20 Feb 2013
But problems with the vision chip’s hermetic seal means some patients have had their implant removed.
Results from the first stage of a multi-center clinical trial have shown that a retinal implant can restore “useful vision in daily life” to patients blinded by the condition retinitis pigmentosa.
Nine patients received the 1500-photodiode “vision chip” developed by Germany-based Retina Implant known as “Alpha-IMS”. The trial of four women and five men showed that the wirelessly controlled device, implanted below the fovea (the high-resolution center of the retina) could restore vision useful for daily life in the majority of the patients tested.
Some of the remarkable experiences subsequently reported by patients and documented in a paper published in the journal Proceedings of The Royal Society B included:
• recognition of facial characteristics, including mouth shapes such as smiles
• recognition of everyday objects including telephones, cutlery and food types
• distinguishing between red and white wine
• perception of the horizon, and objects such as trees and houses on it
• recognition of signs on doors and cars in the street
In addition, one patient reported being able to read letters on the signs of restaurants and storefronts, while others described being able to see car lights stopping and moving at night, the stalk of a sunflower, and a goose swimming in a particular direction.
Exceeding expectations; stability issues
“The results of our first human clinical trial exceeded our expectations, and we are further encouraged by the results from the second human trial,” commented Eberhart Zrenner, M.D., lead clinical trial investigator at the Institute for Ophthalmologic Research at University Eye Hospital Tuebingen, Germany, in a statement from Retina Implant.
“As physicians, we are constantly seeking out the best treatment options for our most in-need patients, which most definitely includes those suffering from advanced-stage retinitis pigmentosa. This research provides additional evidence that our subretinal implant technology can help some patients with retinal degeneration regain functional vision, and does so in a way that does not require externally visible equipment.”
While the results of the first phase of the latest trial – it has now moved into the multi-center phase in the UK, Hong Kong, Hungary and elsewhere – are undoubtedly encouraging, the study did report some stability problems with the 3mm x 3mm vision chip.
For example, in three patients it was found that eye movements had caused a cable to break in the device, which failed after between three and nine months as a result. That issue has since been solved by changing both the cable design and the surgical procedure used, while a second problem resulted from the quality of the chip’s hermetic seal.
According to supplementary material published alongside the main journal article, in another three patients the periphery of the Alpha-IMS chip appeared corroded after around nine months. As a result, the chip gradually failed and the patients chose to have the implant removed.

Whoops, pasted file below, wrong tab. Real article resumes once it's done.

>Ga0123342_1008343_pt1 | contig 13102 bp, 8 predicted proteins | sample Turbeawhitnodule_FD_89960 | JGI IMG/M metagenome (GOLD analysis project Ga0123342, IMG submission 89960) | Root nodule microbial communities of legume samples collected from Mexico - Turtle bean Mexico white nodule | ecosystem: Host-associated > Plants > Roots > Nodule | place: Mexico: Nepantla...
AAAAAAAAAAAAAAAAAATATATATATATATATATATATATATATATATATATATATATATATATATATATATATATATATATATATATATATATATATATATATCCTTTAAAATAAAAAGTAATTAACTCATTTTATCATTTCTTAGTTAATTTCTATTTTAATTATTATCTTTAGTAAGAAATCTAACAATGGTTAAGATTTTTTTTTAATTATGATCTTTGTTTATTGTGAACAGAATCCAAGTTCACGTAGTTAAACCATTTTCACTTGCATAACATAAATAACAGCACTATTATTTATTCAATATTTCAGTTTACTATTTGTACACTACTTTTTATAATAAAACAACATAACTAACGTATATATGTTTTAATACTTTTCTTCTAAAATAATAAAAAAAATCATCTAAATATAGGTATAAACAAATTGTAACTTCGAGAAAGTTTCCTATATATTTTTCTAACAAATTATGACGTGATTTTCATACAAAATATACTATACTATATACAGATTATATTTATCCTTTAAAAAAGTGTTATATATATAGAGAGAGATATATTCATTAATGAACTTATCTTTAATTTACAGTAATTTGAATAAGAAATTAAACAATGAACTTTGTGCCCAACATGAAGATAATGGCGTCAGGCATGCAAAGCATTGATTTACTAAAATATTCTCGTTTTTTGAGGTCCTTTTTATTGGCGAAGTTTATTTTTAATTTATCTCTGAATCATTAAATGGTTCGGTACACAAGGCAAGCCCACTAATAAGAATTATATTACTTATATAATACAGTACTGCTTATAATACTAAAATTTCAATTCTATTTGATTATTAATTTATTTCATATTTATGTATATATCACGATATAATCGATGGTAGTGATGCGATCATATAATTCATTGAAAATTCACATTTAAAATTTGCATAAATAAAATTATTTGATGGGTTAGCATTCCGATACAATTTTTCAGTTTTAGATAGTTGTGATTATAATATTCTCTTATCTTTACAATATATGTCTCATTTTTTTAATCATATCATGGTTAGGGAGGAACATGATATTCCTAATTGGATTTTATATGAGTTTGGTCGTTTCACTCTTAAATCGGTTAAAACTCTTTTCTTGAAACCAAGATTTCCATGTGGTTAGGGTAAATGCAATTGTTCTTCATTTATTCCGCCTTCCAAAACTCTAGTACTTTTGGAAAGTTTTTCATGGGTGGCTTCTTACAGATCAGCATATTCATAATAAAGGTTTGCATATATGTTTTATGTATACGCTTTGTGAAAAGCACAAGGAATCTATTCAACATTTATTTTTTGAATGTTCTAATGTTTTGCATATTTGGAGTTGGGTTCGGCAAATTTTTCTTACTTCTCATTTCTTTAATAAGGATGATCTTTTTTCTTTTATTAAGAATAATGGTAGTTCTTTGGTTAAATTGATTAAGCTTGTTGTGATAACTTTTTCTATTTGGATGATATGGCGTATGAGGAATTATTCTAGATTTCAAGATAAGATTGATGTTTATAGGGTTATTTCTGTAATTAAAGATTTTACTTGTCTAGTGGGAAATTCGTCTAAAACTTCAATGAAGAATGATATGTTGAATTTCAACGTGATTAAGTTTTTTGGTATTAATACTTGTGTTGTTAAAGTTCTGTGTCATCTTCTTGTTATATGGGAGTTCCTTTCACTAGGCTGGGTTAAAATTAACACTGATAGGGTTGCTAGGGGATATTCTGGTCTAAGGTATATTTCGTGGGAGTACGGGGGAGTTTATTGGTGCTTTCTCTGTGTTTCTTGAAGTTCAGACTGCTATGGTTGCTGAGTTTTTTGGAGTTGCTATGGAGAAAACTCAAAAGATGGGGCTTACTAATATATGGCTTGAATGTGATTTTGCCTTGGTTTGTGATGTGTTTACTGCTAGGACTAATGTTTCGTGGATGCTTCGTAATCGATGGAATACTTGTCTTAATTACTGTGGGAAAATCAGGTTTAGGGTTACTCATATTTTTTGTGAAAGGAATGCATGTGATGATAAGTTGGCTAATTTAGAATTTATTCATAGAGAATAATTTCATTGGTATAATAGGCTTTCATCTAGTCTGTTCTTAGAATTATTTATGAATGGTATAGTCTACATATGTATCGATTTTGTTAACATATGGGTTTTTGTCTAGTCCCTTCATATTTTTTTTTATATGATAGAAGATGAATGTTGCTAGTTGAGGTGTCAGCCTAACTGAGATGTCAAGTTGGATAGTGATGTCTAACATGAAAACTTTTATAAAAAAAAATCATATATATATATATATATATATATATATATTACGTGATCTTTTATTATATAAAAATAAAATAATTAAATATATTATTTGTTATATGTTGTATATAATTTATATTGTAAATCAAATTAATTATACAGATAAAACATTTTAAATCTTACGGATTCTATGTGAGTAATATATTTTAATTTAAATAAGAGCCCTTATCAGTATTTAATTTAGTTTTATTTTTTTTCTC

The team has now moved forward to the multi-center stage of the trial, and the company is hoping to gain regulatory approval of the chip as a genuine treatment option. Walter-G Wrobel, the CEO of Retina Implant, said:
“The continuation of our trial and publication of this module is the next milestone in our quest to secure CE mark approval and provide retinitis pigmentosa patients living in darkness with a treatment option. We are continually humbled by the 36 patients we’ve implanted thus far and their willingness to participate in this ground-breaking research.”
Alpha IMS is not the only optoelectronic device being tested for its ability to restore sight to those blinded by retinitis pigmentosa. The “Argus II” retinal prosthesis, developed by US-based Second Sight Medical Products, last week received market approval from the US Food & Drug Administration (FDA).
At the SPIE Photonics West BiOS conference earlier this month, investigators reported that patients implanted with the Argus II were able to distinguish between light- and dark-colored socks, while a video of one subject showed them able to walk down the street and stop when another pedestrian crossed their path.
According to the researchers, 20 of the 26 patients in the latest Argus II study showed an improved quality of life – as defined by official FDA metrics – while the remaining six were shown to have a stimulated neural response.
Commenting on the FDA decision, Second Sight's CEO Robert Greenberg said: “With this approval, we look forward to building a strong surgical network in the United States and recruiting new hospitals that will offer the Argus II retinal implant. This is a game changer in sight-affecting diseases, that represents a huge step forward for the field and for these patients who were without any available treatment options until now.”
Following the FDA nod, the Argus II is slated to be available later this year in clinical centers across the US.
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